On Tuesday, the 30th anniversary of the space shuttle program, NASA administrator Charles Bolden announced from Florida that Houston — despite being the home of the Lyndon B. Johnson Space Center, which houses mission control and the astronaut training facilities — will not get any of the shuttles.
After having to sit through an announcement that included a long video on the history of the space program narrated by William Shatner and a live cut-in from the international space station, the news only got gloomy for Houston.
After a slow start to its own campaign, Houston got in the mix with a Bring the Shuttle Home rally in front of City Hall on April 6 which featured strong words of support from local politicians as well as the widows of astronauts who died in the Challenger and Columbia disasters.
But it turned out to make little difference.
“It’s been a rough day,” Bolden said in the middle of his announcement.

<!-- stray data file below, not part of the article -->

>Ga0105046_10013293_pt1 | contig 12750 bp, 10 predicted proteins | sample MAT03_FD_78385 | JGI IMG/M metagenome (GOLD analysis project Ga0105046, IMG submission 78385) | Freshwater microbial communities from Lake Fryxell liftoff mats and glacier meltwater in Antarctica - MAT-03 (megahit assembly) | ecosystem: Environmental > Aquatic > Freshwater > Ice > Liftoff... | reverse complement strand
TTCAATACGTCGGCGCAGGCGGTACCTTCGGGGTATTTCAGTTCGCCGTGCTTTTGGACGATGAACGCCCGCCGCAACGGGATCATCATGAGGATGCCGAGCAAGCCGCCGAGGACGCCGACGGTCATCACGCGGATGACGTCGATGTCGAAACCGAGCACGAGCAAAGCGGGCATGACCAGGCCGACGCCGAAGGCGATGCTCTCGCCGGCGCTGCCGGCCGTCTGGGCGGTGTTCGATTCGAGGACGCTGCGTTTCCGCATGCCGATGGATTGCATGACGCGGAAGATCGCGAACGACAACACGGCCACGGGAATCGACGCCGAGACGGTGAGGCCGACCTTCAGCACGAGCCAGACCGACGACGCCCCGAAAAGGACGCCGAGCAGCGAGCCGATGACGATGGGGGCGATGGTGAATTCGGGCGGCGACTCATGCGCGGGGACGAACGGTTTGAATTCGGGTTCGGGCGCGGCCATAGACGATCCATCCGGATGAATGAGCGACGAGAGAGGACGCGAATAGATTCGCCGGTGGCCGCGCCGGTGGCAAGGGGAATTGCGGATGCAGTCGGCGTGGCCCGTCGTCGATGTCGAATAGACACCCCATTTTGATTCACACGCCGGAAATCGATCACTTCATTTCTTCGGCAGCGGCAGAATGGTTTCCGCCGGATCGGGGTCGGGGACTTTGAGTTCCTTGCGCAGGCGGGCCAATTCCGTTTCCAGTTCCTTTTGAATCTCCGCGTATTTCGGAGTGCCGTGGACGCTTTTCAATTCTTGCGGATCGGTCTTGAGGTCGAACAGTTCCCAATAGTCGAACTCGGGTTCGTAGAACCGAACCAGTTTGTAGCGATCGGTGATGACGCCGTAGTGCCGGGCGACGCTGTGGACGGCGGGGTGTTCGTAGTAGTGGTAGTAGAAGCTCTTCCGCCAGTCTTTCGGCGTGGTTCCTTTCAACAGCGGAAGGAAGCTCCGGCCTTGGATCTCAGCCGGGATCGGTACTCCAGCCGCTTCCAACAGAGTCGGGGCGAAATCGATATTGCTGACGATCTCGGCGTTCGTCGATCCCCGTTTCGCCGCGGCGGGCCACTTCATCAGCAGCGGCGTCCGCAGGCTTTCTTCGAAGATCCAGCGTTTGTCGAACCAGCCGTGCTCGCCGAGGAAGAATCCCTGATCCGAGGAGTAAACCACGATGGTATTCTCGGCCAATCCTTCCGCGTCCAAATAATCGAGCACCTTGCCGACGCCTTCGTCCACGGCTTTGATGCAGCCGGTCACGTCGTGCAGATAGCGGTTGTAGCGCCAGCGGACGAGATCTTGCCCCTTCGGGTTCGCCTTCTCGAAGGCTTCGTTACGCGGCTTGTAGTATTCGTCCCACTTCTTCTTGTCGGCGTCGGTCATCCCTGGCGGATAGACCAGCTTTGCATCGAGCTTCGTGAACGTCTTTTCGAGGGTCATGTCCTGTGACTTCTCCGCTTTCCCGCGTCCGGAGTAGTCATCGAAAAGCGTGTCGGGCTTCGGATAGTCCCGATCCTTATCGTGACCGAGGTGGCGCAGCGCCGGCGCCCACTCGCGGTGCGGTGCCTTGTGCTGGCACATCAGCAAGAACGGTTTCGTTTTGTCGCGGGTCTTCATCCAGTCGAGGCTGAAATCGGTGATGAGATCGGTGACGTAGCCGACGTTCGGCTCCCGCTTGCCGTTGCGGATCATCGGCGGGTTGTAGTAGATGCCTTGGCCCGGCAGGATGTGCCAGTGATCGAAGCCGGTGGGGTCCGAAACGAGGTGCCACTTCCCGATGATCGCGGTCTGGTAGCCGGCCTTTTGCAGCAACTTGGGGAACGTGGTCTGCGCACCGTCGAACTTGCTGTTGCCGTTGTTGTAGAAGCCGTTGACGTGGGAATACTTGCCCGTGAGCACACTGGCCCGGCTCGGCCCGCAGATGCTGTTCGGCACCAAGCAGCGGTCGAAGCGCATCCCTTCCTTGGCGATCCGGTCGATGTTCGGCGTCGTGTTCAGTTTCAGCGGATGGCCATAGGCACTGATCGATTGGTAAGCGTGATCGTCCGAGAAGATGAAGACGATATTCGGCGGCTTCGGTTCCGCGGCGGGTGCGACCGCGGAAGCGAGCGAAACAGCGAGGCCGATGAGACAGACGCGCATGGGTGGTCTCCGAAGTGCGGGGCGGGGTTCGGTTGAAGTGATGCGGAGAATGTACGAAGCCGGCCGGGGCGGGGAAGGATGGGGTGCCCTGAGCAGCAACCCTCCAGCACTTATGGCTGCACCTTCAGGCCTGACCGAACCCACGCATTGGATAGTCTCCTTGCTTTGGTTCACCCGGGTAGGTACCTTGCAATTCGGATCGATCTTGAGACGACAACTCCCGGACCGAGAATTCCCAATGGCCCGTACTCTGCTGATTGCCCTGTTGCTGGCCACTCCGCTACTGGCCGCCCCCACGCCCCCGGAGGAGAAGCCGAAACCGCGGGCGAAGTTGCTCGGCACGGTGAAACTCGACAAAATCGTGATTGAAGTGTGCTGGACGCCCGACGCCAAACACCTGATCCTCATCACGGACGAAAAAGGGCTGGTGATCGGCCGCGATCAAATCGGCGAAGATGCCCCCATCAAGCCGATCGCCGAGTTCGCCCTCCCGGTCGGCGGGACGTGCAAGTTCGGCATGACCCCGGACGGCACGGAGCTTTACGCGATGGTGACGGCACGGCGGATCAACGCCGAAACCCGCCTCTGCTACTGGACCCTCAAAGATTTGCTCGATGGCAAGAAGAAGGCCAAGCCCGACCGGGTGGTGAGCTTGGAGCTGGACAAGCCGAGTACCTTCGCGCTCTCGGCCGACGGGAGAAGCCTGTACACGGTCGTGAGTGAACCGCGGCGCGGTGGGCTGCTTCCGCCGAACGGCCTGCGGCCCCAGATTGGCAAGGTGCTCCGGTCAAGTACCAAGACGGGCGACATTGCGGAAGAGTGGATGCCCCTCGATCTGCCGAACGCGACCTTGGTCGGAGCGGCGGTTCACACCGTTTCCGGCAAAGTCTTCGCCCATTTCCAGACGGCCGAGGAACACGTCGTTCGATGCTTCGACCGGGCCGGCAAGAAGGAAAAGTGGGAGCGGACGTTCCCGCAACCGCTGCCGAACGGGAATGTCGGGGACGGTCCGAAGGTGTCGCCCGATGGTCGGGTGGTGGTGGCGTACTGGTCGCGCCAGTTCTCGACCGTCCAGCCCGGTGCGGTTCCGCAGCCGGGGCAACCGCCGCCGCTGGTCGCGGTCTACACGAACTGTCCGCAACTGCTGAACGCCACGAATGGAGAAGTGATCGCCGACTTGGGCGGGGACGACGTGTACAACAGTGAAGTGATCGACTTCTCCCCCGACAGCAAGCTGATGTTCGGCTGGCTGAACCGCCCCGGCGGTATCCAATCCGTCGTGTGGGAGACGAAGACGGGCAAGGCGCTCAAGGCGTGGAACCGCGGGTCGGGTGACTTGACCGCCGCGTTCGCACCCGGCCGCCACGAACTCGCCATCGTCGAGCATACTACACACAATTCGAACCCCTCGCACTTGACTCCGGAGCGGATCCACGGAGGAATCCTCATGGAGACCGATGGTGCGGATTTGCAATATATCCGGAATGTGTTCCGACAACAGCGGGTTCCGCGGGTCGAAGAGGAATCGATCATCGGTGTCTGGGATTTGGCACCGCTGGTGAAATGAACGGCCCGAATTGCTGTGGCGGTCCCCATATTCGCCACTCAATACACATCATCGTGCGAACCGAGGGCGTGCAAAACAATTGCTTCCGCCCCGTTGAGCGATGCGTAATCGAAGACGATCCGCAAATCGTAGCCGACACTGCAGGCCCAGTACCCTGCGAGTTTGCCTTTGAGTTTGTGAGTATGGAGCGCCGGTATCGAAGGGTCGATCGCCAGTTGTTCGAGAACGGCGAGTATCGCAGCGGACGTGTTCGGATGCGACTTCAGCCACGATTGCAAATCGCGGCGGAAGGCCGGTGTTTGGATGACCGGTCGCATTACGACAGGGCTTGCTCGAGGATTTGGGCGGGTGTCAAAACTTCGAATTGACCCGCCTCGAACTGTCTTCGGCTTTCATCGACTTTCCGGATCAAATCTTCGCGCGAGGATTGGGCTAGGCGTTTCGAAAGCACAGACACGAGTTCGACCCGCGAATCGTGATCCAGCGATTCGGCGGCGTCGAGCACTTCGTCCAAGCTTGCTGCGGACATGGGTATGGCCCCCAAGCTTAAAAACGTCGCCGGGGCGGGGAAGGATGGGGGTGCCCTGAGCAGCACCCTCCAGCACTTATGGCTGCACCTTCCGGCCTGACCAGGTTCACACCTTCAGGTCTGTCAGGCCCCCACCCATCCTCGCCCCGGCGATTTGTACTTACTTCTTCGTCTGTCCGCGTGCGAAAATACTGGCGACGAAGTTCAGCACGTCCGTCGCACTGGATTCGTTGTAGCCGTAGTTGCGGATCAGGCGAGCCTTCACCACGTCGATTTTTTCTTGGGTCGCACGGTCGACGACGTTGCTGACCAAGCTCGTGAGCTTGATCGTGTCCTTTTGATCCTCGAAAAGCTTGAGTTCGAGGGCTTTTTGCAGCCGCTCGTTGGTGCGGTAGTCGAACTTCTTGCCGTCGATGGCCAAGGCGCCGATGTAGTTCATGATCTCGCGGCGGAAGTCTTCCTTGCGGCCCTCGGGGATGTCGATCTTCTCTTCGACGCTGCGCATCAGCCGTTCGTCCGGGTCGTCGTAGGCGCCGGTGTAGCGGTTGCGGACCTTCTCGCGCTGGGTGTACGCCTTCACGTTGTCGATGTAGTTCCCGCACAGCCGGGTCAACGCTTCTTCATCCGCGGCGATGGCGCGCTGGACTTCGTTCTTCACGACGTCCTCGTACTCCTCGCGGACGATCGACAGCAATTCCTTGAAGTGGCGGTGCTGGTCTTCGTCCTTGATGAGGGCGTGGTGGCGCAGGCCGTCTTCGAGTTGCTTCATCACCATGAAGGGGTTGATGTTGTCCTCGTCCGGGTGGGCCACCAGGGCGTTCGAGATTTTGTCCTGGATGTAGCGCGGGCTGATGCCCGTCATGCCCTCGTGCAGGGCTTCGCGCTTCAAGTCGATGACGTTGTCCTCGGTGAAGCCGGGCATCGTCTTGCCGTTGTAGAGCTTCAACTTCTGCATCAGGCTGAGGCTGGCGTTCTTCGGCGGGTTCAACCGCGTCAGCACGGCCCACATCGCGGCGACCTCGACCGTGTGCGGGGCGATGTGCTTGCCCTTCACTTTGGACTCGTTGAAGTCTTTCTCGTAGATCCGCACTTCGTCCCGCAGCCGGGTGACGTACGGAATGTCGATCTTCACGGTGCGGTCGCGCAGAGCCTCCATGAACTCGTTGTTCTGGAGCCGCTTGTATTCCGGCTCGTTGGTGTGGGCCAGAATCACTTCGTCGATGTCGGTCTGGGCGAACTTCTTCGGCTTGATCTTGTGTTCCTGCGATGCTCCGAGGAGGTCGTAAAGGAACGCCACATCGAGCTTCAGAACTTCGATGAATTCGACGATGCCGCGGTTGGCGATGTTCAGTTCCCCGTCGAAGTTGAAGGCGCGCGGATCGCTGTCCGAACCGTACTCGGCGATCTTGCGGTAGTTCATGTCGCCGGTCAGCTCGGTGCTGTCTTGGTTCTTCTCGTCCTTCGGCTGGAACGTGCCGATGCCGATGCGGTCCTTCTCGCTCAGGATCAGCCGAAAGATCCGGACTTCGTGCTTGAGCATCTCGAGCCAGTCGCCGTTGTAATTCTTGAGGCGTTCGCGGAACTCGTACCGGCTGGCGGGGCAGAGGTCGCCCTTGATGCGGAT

Not as rough as it’s been for Houston.
“This is certainly disappointing, but not entirely unexpected as the Administration has been hinting that Houston would not be a winner in this political competition,” Mayor Annise Parker said in a statement. “I am disappointed for Houston, the JSC family and the survivors of the Columbia and Challenger missions who paid the ultimate price for the advancement of space exploration.
“There was no other city with our history of human space flight or more deserving of a retiring orbiter. It is unfortunate that political calculations have prevailed in the final decision.”